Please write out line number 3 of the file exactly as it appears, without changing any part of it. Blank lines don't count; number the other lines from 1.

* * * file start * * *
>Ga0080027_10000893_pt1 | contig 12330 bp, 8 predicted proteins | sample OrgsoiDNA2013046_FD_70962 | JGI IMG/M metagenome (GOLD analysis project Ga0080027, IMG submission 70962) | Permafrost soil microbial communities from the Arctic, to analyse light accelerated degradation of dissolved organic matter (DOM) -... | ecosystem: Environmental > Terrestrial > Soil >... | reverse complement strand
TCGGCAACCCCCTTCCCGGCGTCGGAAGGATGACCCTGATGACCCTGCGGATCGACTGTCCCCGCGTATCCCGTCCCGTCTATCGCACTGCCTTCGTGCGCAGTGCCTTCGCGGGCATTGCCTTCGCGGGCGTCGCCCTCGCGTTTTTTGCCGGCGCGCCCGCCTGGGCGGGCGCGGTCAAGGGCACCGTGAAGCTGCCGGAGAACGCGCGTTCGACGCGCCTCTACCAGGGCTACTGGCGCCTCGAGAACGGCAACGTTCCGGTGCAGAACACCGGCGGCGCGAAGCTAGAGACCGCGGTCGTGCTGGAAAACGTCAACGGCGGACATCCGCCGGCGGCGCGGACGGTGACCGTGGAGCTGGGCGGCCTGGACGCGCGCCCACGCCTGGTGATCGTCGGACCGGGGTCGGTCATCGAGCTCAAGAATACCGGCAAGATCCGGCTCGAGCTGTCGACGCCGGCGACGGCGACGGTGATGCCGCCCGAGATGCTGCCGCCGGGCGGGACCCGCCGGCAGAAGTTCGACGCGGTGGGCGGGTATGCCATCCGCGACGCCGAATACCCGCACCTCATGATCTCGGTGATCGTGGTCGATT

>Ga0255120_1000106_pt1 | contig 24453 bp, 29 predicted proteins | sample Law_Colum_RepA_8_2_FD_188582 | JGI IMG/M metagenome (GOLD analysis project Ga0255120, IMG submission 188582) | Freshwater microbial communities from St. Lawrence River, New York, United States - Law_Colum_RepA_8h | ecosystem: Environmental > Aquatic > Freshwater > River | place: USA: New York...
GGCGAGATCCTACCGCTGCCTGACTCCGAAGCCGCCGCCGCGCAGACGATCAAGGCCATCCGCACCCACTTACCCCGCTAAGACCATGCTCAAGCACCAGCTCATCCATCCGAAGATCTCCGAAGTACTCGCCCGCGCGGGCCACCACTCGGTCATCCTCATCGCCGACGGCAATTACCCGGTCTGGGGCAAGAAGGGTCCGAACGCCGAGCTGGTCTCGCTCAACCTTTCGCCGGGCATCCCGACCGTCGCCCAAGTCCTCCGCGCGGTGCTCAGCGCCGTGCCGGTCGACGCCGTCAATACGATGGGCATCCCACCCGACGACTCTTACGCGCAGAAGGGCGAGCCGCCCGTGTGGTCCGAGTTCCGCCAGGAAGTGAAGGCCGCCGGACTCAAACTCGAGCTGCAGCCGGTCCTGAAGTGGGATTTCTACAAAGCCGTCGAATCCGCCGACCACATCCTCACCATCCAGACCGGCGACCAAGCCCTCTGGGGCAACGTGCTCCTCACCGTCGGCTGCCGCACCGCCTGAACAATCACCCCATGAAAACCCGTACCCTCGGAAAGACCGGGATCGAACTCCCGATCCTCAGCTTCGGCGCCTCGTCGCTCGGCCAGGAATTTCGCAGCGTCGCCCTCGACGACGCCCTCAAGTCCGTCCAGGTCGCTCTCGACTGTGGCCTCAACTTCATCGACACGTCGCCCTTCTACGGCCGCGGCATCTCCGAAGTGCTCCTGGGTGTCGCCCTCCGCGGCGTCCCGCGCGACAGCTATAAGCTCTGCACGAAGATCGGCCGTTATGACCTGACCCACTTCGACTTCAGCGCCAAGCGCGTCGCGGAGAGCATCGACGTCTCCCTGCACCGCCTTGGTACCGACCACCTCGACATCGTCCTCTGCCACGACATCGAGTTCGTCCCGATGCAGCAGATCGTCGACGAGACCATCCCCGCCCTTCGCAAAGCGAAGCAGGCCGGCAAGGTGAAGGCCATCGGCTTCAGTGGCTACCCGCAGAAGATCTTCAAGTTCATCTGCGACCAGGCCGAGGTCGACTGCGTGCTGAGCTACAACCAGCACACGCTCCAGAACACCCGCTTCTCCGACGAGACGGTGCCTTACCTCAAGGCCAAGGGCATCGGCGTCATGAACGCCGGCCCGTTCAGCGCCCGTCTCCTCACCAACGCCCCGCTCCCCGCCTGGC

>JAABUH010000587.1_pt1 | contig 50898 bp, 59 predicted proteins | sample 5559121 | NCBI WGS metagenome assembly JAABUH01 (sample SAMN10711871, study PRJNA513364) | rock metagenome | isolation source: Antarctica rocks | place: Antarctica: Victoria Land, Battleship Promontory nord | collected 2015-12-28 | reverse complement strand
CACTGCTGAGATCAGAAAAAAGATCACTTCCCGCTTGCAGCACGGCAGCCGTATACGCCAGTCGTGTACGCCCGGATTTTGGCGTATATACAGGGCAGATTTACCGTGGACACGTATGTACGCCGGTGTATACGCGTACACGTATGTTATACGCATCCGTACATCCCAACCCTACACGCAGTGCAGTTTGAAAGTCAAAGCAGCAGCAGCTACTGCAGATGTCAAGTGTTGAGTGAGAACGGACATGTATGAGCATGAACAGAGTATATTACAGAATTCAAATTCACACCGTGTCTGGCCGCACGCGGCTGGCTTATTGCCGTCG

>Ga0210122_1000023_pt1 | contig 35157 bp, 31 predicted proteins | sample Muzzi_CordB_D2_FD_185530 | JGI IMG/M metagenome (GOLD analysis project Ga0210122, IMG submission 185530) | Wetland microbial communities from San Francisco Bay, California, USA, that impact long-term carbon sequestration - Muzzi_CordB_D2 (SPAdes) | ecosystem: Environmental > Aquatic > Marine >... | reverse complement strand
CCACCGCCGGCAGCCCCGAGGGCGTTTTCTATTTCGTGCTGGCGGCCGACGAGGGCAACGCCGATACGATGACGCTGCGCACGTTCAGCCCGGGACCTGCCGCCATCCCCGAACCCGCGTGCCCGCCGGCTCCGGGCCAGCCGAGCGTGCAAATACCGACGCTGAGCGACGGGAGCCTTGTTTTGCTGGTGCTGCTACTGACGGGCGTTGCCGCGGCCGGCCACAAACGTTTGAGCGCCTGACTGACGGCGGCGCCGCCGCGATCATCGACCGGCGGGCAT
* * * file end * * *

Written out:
>Ga0255120_1000106_pt1 | contig 24453 bp, 29 predicted proteins | sample Law_Colum_RepA_8_2_FD_188582 | JGI IMG/M metagenome (GOLD analysis project Ga0255120, IMG submission 188582) | Freshwater microbial communities from St. Lawrence River, New York, United States - Law_Colum_RepA_8h | ecosystem: Environmental > Aquatic > Freshwater > River | place: USA: New York...